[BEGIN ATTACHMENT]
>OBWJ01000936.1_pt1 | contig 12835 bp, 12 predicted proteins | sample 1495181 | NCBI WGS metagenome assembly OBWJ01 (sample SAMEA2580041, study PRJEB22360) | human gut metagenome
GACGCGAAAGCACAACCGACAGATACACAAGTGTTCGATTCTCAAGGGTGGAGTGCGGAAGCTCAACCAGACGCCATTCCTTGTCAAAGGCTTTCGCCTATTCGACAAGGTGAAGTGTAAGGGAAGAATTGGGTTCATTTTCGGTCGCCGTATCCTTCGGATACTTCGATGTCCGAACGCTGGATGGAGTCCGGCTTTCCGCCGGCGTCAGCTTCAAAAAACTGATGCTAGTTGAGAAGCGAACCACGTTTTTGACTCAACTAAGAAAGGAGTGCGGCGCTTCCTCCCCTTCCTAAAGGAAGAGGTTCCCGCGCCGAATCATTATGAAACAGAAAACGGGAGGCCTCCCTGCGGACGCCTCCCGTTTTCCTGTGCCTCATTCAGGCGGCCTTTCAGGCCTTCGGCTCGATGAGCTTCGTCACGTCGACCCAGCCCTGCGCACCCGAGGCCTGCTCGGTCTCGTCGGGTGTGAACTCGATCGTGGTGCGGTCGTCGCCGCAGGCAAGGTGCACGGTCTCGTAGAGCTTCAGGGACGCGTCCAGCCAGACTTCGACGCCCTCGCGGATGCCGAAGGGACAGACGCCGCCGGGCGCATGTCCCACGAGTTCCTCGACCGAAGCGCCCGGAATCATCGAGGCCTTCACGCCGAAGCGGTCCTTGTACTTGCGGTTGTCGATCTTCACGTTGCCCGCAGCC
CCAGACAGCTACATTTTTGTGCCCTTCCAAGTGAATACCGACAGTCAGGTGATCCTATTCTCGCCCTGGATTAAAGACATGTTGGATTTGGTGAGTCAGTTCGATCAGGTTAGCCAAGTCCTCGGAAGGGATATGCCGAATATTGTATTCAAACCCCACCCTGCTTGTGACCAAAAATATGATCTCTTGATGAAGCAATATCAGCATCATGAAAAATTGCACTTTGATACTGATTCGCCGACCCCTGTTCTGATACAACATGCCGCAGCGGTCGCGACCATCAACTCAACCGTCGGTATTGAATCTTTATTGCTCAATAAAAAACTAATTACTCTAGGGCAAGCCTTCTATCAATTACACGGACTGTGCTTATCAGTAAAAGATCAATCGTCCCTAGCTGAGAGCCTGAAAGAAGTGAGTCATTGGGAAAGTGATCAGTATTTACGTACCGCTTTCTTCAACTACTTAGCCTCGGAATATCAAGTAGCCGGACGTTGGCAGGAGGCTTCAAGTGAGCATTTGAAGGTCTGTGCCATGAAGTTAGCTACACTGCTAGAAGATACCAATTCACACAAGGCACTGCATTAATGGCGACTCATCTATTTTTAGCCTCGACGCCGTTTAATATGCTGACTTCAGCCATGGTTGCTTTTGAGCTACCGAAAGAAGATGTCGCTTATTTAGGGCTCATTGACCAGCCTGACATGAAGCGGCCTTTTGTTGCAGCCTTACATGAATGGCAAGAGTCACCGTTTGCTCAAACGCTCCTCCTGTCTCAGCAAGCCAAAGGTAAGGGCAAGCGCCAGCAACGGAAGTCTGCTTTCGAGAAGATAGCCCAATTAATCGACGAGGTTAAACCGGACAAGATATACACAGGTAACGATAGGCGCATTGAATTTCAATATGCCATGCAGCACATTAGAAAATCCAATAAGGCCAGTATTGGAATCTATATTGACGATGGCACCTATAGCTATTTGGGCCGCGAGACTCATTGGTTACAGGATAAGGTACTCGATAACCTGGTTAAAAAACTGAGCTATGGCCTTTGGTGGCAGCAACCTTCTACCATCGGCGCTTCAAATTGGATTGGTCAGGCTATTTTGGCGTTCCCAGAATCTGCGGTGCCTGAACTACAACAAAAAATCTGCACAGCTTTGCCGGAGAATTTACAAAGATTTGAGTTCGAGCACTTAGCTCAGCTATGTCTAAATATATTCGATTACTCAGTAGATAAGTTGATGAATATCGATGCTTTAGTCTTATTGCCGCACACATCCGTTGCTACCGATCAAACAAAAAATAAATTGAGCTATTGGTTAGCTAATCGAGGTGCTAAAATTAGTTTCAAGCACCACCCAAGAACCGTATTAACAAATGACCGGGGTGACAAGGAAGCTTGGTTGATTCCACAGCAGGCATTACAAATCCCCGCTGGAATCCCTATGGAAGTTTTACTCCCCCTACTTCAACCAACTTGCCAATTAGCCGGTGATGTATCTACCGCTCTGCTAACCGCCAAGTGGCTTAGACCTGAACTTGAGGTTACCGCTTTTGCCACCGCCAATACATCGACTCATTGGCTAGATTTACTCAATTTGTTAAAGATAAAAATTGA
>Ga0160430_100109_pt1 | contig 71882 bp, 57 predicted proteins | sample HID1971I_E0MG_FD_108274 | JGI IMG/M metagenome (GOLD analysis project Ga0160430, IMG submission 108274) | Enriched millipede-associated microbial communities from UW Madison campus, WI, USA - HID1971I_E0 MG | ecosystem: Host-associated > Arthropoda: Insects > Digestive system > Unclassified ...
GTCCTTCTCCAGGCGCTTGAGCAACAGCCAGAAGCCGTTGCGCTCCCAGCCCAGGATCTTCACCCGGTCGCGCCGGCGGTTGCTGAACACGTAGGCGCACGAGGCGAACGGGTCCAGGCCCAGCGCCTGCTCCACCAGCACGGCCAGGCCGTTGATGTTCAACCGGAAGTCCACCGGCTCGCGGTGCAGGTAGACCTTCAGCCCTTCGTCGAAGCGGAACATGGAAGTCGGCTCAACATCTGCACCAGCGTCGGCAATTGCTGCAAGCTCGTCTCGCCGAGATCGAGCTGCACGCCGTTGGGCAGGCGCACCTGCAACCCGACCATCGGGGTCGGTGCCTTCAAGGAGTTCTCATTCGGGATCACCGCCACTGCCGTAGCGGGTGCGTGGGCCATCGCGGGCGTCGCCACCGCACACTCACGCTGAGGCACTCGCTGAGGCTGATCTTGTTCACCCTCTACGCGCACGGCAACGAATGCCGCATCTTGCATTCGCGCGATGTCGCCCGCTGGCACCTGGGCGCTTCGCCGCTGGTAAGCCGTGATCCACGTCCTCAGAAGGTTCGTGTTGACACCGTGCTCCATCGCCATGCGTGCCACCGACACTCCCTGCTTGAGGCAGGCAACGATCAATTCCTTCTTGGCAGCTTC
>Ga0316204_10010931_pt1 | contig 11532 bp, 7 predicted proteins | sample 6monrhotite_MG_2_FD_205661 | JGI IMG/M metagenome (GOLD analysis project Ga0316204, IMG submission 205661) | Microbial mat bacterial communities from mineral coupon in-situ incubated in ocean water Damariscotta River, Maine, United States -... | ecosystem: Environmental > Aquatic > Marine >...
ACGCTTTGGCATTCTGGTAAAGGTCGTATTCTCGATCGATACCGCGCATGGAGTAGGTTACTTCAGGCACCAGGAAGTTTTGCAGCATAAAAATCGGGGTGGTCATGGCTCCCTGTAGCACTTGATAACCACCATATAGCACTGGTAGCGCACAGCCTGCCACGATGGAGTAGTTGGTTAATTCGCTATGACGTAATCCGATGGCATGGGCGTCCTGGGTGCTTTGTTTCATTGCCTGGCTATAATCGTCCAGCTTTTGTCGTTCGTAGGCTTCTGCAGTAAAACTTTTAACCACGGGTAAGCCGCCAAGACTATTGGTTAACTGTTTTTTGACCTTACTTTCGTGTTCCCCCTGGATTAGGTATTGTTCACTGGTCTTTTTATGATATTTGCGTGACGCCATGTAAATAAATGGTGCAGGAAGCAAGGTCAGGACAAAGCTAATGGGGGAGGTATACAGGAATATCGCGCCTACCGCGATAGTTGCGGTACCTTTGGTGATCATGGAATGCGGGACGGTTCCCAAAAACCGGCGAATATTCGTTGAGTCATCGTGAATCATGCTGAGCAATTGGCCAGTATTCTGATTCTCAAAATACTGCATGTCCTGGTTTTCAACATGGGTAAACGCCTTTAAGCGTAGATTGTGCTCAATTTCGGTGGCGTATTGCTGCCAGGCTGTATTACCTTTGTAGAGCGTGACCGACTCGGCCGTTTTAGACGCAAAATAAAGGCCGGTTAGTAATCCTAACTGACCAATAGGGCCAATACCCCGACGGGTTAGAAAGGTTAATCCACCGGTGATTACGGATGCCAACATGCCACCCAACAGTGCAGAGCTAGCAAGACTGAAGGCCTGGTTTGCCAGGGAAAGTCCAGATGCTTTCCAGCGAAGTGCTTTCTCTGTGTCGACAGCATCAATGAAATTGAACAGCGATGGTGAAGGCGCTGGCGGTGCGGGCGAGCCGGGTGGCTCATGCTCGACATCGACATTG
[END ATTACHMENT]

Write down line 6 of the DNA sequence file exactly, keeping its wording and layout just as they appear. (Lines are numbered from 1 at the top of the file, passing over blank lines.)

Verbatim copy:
>Ga0316204_10010931_pt1 | contig 11532 bp, 7 predicted proteins | sample 6monrhotite_MG_2_FD_205661 | JGI IMG/M metagenome (GOLD analysis project Ga0316204, IMG submission 205661) | Microbial mat bacterial communities from mineral coupon in-situ incubated in ocean water Damariscotta River, Maine, United States -... | ecosystem: Environmental > Aquatic > Marine >...